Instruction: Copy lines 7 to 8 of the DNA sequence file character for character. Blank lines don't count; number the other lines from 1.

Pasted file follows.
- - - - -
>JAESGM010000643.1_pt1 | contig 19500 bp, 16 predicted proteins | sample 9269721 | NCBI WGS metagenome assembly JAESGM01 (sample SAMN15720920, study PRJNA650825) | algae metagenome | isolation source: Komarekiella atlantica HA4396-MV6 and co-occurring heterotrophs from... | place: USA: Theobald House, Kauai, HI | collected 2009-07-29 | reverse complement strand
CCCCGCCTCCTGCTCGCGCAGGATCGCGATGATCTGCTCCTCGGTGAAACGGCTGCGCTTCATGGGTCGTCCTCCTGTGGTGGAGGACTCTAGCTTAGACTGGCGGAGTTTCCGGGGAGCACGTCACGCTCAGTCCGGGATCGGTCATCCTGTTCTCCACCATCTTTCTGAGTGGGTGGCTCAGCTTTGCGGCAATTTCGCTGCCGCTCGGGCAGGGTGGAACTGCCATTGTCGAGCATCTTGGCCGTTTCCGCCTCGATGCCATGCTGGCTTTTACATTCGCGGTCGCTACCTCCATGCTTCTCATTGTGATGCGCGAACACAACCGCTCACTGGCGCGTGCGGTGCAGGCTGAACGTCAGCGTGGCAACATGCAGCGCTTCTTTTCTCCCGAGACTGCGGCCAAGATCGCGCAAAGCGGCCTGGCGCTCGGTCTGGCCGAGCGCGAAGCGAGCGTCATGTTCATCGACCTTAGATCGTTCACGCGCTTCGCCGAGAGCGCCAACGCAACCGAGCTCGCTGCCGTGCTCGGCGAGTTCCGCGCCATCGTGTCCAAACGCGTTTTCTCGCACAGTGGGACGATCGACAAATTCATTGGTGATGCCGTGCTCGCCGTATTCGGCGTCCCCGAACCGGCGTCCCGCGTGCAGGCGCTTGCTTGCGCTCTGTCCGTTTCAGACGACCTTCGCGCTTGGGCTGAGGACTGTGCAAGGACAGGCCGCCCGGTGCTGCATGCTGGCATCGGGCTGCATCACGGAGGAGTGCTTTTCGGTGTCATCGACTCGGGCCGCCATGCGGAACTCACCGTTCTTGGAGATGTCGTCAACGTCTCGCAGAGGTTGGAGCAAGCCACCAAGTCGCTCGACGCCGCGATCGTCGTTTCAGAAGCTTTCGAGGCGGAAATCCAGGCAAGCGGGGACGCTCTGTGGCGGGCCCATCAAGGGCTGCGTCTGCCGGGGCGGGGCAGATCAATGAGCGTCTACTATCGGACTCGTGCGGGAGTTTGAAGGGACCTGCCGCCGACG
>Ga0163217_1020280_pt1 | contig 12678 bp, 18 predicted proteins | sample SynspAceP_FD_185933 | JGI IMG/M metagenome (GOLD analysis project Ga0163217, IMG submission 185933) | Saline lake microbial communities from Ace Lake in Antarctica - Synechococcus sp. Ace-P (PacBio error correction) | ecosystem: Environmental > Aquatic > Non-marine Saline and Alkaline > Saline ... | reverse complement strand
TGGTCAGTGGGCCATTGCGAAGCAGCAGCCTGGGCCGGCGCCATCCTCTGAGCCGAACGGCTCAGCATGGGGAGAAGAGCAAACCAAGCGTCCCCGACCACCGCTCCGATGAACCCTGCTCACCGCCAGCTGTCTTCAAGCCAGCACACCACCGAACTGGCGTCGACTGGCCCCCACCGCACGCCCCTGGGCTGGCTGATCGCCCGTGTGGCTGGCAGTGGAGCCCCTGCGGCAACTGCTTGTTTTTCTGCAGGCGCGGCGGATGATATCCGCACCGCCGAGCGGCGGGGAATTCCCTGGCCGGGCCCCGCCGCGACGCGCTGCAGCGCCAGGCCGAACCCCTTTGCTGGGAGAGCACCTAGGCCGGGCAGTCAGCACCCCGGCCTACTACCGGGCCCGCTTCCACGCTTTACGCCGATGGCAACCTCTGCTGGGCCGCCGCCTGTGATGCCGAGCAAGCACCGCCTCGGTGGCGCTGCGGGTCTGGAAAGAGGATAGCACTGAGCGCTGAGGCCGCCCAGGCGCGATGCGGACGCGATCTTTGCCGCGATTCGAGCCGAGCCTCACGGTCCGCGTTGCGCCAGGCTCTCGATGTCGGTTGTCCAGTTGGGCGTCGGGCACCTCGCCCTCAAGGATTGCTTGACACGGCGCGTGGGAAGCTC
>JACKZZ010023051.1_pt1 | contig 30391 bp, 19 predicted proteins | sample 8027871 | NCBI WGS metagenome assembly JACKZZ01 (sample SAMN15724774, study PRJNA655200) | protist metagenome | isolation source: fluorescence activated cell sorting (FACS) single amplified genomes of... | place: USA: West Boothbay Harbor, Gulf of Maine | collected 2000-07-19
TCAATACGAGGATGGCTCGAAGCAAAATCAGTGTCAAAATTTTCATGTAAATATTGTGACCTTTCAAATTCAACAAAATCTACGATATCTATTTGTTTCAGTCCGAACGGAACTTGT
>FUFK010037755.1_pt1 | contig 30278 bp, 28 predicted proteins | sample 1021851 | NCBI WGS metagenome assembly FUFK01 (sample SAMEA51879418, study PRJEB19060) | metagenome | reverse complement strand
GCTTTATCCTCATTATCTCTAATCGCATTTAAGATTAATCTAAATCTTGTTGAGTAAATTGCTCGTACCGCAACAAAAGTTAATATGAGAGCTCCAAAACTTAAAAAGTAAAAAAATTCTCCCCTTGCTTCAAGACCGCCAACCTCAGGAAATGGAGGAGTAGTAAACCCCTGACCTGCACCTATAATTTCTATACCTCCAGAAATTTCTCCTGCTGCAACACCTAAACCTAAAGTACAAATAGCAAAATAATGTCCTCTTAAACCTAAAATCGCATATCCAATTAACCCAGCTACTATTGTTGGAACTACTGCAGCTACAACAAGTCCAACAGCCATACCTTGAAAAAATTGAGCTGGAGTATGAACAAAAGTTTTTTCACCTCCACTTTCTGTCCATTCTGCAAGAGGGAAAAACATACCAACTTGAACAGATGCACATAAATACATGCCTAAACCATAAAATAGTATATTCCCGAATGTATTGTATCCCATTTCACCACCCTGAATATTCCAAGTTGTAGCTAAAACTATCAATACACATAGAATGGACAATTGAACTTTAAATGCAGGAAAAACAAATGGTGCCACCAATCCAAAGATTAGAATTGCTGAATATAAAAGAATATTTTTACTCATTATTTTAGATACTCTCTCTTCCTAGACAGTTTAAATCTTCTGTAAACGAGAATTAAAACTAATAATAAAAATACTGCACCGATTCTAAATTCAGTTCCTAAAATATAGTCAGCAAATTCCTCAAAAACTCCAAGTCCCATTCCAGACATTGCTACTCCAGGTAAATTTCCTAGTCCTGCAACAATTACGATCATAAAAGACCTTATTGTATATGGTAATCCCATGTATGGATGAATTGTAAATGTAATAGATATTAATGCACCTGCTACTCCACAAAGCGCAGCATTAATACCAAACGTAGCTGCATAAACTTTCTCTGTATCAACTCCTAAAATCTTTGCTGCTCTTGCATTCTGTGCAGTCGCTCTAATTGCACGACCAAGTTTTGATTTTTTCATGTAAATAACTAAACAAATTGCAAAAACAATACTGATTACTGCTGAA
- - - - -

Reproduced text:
>FUFK010037755.1_pt1 | contig 30278 bp, 28 predicted proteins | sample 1021851 | NCBI WGS metagenome assembly FUFK01 (sample SAMEA51879418, study PRJEB19060) | metagenome | reverse complement strand
GCTTTATCCTCATTATCTCTAATCGCATTTAAGATTAATCTAAATCTTGTTGAGTAAATTGCTCGTACCGCAACAAAAGTTAATATGAGAGCTCCAAAACTTAAAAAGTAAAAAAATTCTCCCCTTGCTTCAAGACCGCCAACCTCAGGAAATGGAGGAGTAGTAAACCCCTGACCTGCACCTATAATTTCTATACCTCCAGAAATTTCTCCTGCTGCAACACCTAAACCTAAAGTACAAATAGCAAAATAATGTCCTCTTAAACCTAAAATCGCATATCCAATTAACCCAGCTACTATTGTTGGAACTACTGCAGCTACAACAAGTCCAACAGCCATACCTTGAAAAAATTGAGCTGGAGTATGAACAAAAGTTTTTTCACCTCCACTTTCTGTCCATTCTGCAAGAGGGAAAAACATACCAACTTGAACAGATGCACATAAATACATGCCTAAACCATAAAATAGTATATTCCCGAATGTATTGTATCCCATTTCACCACCCTGAATATTCCAAGTTGTAGCTAAAACTATCAATACACATAGAATGGACAATTGAACTTTAAATGCAGGAAAAACAAATGGTGCCACCAATCCAAAGATTAGAATTGCTGAATATAAAAGAATATTTTTACTCATTATTTTAGATACTCTCTCTTCCTAGACAGTTTAAATCTTCTGTAAACGAGAATTAAAACTAATAATAAAAATACTGCACCGATTCTAAATTCAGTTCCTAAAATATAGTCAGCAAATTCCTCAAAAACTCCAAGTCCCATTCCAGACATTGCTACTCCAGGTAAATTTCCTAGTCCTGCAACAATTACGATCATAAAAGACCTTATTGTATATGGTAATCCCATGTATGGATGAATTGTAAATGTAATAGATATTAATGCACCTGCTACTCCACAAAGCGCAGCATTAATACCAAACGTAGCTGCATAAACTTTCTCTGTATCAACTCCTAAAATCTTTGCTGCTCTTGCATTCTGTGCAGTCGCTCTAATTGCACGACCAAGTTTTGATTTTTTCATGTAAATAACTAAACAAATTGCAAAAACAATACTGATTACTGCTGAA